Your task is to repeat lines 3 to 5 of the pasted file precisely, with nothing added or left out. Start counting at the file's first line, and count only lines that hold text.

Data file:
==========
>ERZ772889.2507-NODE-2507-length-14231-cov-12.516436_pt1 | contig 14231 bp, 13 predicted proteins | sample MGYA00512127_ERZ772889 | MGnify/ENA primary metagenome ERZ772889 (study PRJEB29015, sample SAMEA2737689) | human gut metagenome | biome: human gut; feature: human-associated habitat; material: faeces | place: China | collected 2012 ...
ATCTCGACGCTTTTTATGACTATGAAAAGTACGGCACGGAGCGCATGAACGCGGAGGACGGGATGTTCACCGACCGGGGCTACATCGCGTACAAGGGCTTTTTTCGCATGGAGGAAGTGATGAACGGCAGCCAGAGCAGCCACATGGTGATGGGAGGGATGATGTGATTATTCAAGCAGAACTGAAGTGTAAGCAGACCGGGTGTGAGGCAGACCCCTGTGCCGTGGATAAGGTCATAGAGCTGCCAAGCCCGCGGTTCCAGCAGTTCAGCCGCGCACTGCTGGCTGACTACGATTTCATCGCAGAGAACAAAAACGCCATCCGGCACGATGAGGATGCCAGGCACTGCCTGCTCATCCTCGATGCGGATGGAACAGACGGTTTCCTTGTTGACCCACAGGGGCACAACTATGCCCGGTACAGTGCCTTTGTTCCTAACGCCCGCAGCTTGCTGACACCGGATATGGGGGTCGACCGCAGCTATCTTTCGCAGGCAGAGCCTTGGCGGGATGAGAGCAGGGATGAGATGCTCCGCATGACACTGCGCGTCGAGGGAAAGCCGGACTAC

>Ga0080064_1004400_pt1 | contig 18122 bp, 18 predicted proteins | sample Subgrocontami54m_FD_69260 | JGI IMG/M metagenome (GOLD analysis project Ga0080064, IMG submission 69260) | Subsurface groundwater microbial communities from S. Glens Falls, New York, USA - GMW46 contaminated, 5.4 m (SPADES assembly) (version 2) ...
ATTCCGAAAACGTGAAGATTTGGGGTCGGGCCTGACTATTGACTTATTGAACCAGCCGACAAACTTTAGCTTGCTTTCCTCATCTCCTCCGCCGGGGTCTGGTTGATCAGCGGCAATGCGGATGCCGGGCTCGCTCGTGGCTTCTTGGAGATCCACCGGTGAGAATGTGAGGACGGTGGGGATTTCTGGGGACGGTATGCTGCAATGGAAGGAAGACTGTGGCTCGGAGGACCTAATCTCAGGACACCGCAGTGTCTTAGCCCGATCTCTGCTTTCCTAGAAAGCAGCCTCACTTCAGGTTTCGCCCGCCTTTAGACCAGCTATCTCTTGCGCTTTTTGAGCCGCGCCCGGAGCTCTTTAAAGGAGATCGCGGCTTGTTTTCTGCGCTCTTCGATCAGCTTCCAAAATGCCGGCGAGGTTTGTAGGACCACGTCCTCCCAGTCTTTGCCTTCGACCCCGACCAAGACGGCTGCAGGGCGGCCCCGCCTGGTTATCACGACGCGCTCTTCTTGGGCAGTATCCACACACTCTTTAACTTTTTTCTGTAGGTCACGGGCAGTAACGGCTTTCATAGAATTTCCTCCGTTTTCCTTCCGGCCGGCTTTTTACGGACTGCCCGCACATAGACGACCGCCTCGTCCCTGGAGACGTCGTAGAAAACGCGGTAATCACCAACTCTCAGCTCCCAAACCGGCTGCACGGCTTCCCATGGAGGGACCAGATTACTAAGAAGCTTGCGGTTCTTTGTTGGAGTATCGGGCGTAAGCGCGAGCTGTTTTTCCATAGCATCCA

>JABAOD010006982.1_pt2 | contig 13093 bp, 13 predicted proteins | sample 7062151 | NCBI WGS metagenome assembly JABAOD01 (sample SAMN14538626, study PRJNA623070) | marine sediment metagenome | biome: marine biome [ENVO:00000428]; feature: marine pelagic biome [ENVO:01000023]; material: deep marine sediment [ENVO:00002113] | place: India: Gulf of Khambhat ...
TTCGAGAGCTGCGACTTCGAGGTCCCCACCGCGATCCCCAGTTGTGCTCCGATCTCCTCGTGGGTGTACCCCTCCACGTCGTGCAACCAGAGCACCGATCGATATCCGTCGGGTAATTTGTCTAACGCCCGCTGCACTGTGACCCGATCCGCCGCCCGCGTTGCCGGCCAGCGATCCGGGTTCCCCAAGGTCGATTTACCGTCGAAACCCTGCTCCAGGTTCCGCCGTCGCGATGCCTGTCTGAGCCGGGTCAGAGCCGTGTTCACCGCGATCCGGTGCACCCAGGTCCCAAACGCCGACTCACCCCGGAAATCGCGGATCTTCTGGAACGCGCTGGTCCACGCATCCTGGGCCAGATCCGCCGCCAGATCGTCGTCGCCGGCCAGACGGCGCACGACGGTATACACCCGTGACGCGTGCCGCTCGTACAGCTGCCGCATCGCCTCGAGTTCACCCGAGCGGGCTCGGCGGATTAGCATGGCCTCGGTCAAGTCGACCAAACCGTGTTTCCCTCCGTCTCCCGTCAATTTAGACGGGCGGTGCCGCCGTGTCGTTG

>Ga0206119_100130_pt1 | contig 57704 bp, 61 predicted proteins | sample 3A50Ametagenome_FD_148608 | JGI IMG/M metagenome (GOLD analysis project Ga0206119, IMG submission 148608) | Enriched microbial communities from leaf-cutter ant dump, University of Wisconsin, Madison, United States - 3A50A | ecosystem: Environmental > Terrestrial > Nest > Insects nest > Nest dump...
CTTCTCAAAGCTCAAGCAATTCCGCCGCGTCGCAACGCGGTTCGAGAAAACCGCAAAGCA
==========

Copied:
>Ga0080064_1004400_pt1 | contig 18122 bp, 18 predicted proteins | sample Subgrocontami54m_FD_69260 | JGI IMG/M metagenome (GOLD analysis project Ga0080064, IMG submission 69260) | Subsurface groundwater microbial communities from S. Glens Falls, New York, USA - GMW46 contaminated, 5.4 m (SPADES assembly) (version 2) ...
ATTCCGAAAACGTGAAGATTTGGGGTCGGGCCTGACTATTGACTTATTGAACCAGCCGACAAACTTTAGCTTGCTTTCCTCATCTCCTCCGCCGGGGTCTGGTTGATCAGCGGCAATGCGGATGCCGGGCTCGCTCGTGGCTTCTTGGAGATCCACCGGTGAGAATGTGAGGACGGTGGGGATTTCTGGGGACGGTATGCTGCAATGGAAGGAAGACTGTGGCTCGGAGGACCTAATCTCAGGACACCGCAGTGTCTTAGCCCGATCTCTGCTTTCCTAGAAAGCAGCCTCACTTCAGGTTTCGCCCGCCTTTAGACCAGCTATCTCTTGCGCTTTTTGAGCCGCGCCCGGAGCTCTTTAAAGGAGATCGCGGCTTGTTTTCTGCGCTCTTCGATCAGCTTCCAAAATGCCGGCGAGGTTTGTAGGACCACGTCCTCCCAGTCTTTGCCTTCGACCCCGACCAAGACGGCTGCAGGGCGGCCCCGCCTGGTTATCACGACGCGCTCTTCTTGGGCAGTATCCACACACTCTTTAACTTTTTTCTGTAGGTCACGGGCAGTAACGGCTTTCATAGAATTTCCTCCGTTTTCCTTCCGGCCGGCTTTTTACGGACTGCCCGCACATAGACGACCGCCTCGTCCCTGGAGACGTCGTAGAAAACGCGGTAATCACCAACTCTCAGCTCCCAAACCGGCTGCACGGCTTCCCATGGAGGGACCAGATTACTAAGAAGCTTGCGGTTCTTTGTTGGAGTATCGGGCGTAAGCGCGAGCTGTTTTTCCATAGCATCCA

>JABAOD010006982.1_pt2 | contig 13093 bp, 13 predicted proteins | sample 7062151 | NCBI WGS metagenome assembly JABAOD01 (sample SAMN14538626, study PRJNA623070) | marine sediment metagenome | biome: marine biome [ENVO:00000428]; feature: marine pelagic biome [ENVO:01000023]; material: deep marine sediment [ENVO:00002113] | place: India: Gulf of Khambhat ...